Monday, August 12, 2013

Credit as a Human Right

This post is written by PHPG's summer intern, Charlie Bates. Charlie recently finished his sophomore year at Villanova University. Majoring in economics, he is spending the summer in Granada working as a microfinance intern with PHPG and also volunteers at a local elementary school with La Esperanza

The PHPG team on a loan collections day in El Pantanal

In the United States, it's common to see ads for websites that offer to calculate credit scores (think The point is obviously to judge whether someone is deserving of the privilege of access to credit. Being a 20-year-old college student, I'm fortunate enough to not know much more than that about credit scores. As I've been working with PHPG, though, I've recently been reflecting the role of credit in light of a very interesting idea by Muhammad Yunus, a pioneer of microfinance. 

Yunus often repeats his deeply embedded belief, “Credit is a fundamental human right.” My first thought: isn't access to credit a privilege given to those who are deserving?

According to Yunus, access to credit is a human right because it allows people to earn themselves the things they're entitled to by virtue of their birth: food, water, shelter, education, etc. It's a human right because, without it, a substantial percentage of the world's population cannot earn enough to afford such basic necessities. 

Most people in El Pantanal, one of the communities in which PHPG works, do not otherwise have access to the credit. For those in the US who use sites like to help them get a loan for a car or a luxury item, credit is a privilege; for the folks in El Pantanal who need it to have a chance at creating a better life, it's undeniably a right. But of course, rights come with responsibilities (namely, to repay the loans). And as I explained in my last post, PHPG's clients in El Pantanal understand that responsibility.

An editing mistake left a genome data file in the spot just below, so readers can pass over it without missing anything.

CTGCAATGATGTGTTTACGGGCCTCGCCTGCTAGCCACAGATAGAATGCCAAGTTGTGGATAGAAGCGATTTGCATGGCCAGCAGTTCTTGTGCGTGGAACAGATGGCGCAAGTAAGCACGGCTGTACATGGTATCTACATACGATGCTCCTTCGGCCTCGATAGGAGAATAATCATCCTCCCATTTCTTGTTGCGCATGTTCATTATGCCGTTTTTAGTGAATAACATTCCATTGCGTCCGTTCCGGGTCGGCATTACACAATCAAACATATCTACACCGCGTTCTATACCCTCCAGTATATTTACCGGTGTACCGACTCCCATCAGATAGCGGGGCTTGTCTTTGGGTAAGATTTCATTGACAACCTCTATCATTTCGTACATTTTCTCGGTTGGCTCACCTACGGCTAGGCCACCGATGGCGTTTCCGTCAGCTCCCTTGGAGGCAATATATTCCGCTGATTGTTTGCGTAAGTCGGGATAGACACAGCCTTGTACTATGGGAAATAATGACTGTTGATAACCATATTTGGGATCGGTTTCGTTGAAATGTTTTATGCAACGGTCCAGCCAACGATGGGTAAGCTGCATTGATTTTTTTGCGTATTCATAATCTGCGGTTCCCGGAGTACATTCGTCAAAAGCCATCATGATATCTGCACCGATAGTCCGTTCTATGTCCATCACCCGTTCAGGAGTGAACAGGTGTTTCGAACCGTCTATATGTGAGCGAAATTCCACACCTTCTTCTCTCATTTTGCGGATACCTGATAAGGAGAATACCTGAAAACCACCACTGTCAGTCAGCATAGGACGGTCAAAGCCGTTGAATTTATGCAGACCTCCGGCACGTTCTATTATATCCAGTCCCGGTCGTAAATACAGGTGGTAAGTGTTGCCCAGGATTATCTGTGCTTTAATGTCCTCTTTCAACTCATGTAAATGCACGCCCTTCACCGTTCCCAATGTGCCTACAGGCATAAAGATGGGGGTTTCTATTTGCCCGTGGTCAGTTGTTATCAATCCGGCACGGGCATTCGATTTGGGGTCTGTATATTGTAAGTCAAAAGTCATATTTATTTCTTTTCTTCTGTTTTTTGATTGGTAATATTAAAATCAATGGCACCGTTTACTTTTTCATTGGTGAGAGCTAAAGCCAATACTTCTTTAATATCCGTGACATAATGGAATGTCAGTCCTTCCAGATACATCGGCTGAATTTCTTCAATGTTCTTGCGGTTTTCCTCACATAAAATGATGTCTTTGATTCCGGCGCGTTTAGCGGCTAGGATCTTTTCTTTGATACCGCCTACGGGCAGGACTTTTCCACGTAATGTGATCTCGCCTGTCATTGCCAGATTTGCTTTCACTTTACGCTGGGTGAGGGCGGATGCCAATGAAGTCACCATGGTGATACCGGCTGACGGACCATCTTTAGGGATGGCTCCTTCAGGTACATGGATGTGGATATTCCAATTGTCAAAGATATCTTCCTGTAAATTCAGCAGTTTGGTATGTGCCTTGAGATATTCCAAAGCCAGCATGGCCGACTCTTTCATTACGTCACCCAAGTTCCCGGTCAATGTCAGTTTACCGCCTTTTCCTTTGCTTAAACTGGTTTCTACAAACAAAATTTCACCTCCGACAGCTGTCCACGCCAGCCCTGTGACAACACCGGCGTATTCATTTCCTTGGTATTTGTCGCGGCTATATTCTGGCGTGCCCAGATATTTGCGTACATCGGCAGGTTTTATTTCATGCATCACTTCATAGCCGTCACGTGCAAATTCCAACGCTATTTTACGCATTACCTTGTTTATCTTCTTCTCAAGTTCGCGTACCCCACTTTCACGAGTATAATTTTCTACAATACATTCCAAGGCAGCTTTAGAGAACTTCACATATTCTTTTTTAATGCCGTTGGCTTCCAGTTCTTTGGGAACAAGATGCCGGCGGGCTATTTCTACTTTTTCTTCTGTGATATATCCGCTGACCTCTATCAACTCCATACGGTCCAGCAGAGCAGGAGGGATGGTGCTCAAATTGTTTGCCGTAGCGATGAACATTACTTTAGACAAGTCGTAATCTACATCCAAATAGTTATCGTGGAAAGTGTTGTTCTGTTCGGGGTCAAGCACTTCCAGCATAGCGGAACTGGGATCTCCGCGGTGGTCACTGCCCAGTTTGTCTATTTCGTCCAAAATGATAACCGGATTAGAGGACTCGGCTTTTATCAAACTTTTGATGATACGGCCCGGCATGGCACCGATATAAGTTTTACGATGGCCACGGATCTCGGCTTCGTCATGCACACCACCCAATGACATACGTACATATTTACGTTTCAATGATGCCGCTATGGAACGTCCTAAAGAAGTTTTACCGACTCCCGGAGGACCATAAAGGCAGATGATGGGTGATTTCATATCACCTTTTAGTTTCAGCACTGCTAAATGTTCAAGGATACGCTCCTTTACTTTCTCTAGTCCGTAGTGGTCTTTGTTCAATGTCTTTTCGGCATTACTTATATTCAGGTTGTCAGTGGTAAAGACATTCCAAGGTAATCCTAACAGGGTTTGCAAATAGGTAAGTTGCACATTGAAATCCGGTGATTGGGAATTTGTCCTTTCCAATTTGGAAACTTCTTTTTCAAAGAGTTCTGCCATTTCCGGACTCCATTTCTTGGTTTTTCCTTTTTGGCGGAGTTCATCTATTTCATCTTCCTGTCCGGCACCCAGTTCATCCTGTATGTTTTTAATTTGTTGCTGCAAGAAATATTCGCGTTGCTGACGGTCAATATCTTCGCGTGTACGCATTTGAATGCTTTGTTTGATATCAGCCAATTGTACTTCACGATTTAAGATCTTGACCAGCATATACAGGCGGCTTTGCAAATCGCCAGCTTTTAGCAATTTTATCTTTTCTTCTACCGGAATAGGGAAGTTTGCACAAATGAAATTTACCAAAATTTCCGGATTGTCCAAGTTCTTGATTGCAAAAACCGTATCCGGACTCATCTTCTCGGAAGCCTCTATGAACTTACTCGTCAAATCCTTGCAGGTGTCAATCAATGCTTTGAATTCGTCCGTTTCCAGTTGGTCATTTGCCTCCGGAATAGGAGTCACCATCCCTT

I'm drawing attention to this because, both for us in Nicaragua and for our supporters in the US, it's important to reflect on why we provide access to credit. People Helping People Global doesn't do it because it's a nice thing to do; we do it because we also believe that credit is a fundamental human right.  

Saturday, August 3, 2013

The Pulsera Project Loans in Action

This post is written by Trent Shelton, PHPG's Program Coordinator in the Granada region.

A month ago, we distributed 10 loans to members of the Pulsera Project cooperative. In the past 30 days, each client has had the chance to invest the loan into their own business. Ranging from businesses of buying and selling cheese to repairing and selling cell phones, the young adults are now in action with their own businesses. Here are highlights of a few of the businesses.


Yelma, one of the Pulsera Project’s long time coop members, has always wanted to start his own business of raising chickens. However, the high start-up cost was always the main obstacle. Owning a small piece of land on the outskirts of Granada, he was prepared to make his dream come true. With the help of the loan provided by the partnership between the Pulsera Project and PHPG, Yelma has put his business plan into action.

Yelma has constructed a chicken coup equipped with all the necessities. During the day, he makes sure someone is there to take care of the operation, usually himself or a member of his family. To start, 102 chicks were purchased. After raising the chickens to maturity, he will sell them at the local market to earn his profit. Afterwards, more chicks will then be purchased to restart the cycle. Over time, Yelma plans to reinvest his profits to expand the size of his chicken coup in order to raise more chickens and to continually increase his earnings.

Yelma's Chicken Coup

PHPG's Juan Carlos, taking the opportunity to check out the chicken coup

Yelma has purchased 102 chicks which will eventually be sold in the local market


Made up of Ernesto, Rommel, Adolfo, and Geovanny, the loan group called the Hamaqueros specialize in the production of hand-made hammocks. Each member was given a loan of about $200, which was used by each of them to invest in their own hammock workshop, tools, and materials. The high-quality hammocks are sold in the Pulsera Project store in Granada. Each hammock takes about 8 hours to make.

Ernesto using his newly purchased hammock workshop

Adolfo preparing his materials

Rommel takes a break from making a hammock to create one of his popular bracelets